It wasn’t that long ago when, if you wanted to watch wrestling, your only real choice was WWE. Well, there was Impact Wrestling, if you could figure out which network they were on. It was the same situation for Ring of Honor, which I only saw during insomniac episodes at three in the morning. The times are changing, folks. By my estimation, starting this past Saturday up until this writing (Wednesday morning), I have watched 19 hours of professional wrestling. The Buy-In. AEW’s Fight for the Fallen. Evolve Wrestling’s tenth anniversary. The Extreme Rules kickoff show, then Extreme Rules itself. RAW. SmackDown Live. The latest episode of Botchamania. I even sat through an hour or so of the WWE Watch Along for Extreme Rules because I like to listen to Billie Kay verbally abuse Sam Roberts. I am either a dedicated journalist or I have lost my goddamned mind.
It was an abundance of riches, a ridiculous amount of content to choose from. AEW’s Fight for the Fallen, a free show in North America, ran at the same time as Evolve Wrestling’s tenth anniversary on the WWE Network. Shots fired, y’all. This concurrent programming marked the first real acknowledgment from the McMahon Empire that AEW constitutes a threat. While Evolve’s anniversary show was already on the calendar, WWE didn’t announce their broadcast of the event until two weeks before it took place. I’m not a television expert, but why would you run counter-programming against another promotion if you don’t view them as competition?
I think this is the beginning of what some fans are referring to as The Hard Reset.
Look at all the changes we’ve seen within WWE in the last two weeks.
There was the passive/aggressive scheduling of the Evolve show. Paul Heyman, the King of Extreme, was promoted to run RAW. Eric Bischoff, former president of WCW and campaigner against erectile dysfunction, has taken the reins of SmackDown Live. Perhaps most surprising was Extreme Rules itself, which was a great come-up in both quality and attendance.
It’s an odd thing to hear myself say, but Extreme Rules was a great show. Four titles changed hands that night. Becky Lynch took a vicious End of Days from Corbin in the most intergender wrestling thing WWE has done since the days of Chyna and Jeff Jarrett. Even the Bobby Lashley match was good! What the hell is going around here?
The answer is simple: competition.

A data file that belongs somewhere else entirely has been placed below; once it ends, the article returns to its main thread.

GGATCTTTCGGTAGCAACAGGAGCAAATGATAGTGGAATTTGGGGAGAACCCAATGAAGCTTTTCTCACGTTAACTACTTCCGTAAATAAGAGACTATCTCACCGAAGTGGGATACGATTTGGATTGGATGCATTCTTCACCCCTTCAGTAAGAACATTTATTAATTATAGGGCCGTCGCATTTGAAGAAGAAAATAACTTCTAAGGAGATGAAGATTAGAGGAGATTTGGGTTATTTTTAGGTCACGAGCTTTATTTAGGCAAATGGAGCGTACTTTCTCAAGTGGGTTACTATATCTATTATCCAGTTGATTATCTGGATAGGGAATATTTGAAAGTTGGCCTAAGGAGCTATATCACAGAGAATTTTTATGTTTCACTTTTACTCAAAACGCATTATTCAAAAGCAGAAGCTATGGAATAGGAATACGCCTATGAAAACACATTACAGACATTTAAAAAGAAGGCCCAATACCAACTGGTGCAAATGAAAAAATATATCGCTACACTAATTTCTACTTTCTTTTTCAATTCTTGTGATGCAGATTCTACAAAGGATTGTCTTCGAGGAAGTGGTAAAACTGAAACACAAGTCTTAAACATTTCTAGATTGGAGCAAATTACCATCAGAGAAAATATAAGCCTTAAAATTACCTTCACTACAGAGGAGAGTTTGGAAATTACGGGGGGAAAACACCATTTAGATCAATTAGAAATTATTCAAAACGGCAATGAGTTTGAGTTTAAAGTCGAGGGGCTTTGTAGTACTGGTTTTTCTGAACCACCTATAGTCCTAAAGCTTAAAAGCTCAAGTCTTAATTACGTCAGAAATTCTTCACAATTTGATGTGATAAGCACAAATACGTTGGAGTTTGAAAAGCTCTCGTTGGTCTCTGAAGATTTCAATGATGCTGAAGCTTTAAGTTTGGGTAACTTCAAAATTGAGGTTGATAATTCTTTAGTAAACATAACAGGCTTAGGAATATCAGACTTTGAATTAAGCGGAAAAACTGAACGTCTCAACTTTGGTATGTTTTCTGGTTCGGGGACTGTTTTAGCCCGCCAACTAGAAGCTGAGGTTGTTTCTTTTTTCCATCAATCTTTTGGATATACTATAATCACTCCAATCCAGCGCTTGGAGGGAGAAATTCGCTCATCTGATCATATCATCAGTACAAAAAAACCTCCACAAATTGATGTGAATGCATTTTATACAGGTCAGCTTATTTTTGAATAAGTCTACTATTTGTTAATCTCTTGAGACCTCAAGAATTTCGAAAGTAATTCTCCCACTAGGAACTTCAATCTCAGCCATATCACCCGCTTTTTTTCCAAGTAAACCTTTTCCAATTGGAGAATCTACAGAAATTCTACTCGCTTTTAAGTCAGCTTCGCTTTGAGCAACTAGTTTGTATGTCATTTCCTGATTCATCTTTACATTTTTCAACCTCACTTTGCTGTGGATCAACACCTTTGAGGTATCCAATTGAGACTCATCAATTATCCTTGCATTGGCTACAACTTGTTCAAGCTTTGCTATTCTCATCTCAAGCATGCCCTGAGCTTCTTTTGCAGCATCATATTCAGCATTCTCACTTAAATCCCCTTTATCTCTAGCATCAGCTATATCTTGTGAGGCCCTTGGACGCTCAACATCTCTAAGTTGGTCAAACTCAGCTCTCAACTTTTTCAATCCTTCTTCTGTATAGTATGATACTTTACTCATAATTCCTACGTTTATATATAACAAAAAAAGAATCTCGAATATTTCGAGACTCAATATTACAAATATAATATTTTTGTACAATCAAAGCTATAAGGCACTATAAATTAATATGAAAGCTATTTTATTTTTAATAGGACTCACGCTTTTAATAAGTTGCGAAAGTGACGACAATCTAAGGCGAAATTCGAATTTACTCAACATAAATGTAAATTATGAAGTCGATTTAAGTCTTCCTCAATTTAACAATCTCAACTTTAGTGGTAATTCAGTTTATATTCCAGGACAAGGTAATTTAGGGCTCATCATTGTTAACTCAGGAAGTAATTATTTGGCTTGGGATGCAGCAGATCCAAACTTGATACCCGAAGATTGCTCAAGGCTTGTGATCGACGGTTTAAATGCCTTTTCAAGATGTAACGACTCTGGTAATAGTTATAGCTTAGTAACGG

The sleeping giant known as WWE has been awakened and, to quote Martin Lawrence, “Shit just got real.”
While Paul Heyman’s fingerprints aren’t smeared all over the red brand yet, there are signs that the man is in command. Brock Lesnar is Universal Champion again, but that is the worst thing I can say about the main roster right now. Bray Wyatt finally appeared in the ring in a creepy, well-executed segment. And while next week’s advertised RAW Reunion feels like a step backward, WWE has often relied upon their former stars with Legends contracts to introduce new things. Remember who first told us about the 24/7 Title? Yep. Mick Foley. It’s possible that bringing back old favorites from the Attitude Era could herald The Hard Reset more than we anticipate.
SmackDown Live, which I have always enjoyed more than RAW, has teased not only a feud between Kofi Kingston and Randy Orton, but a major character change for Liv Morgan. We’re getting Bayley versus Ember Moon at SummerSlam! Are these the doings of Eric Bischoff? Maybe. But I think it has less to do with the new executive directors and more to do with All Elite Wrestling.
Honestly, it doesn’t matter which company you like the best. The truth is that competition is good for any company. It encourages creativity and forces people to find new ways to stay relevant. Triple H is fond of quoting the Christian bible, telling competitors and interviewers alike that iron sharpens iron. [That’s Proverbs 27:17, for those of you keeping score at home.] But Trips never says the last part of that verse. “As iron sharpens iron, so one person sharpens another.” The same can be said for wrestling promotions. When you’re not spending your energy stealing their talent or buying them outright, they can make each other better.
The world of sports entertainment after this past weekend may not be The Hard Reset we were hoping for. But we are seeing some baby steps towards a WWE main roster product which fans can get excited about.
There’s an old Rodney Dangerfield line about going to a fight and a hockey game breaking out. Wouldn’t it be weird to turn on a World Wrestling Entertainment show and see some actual wrestling?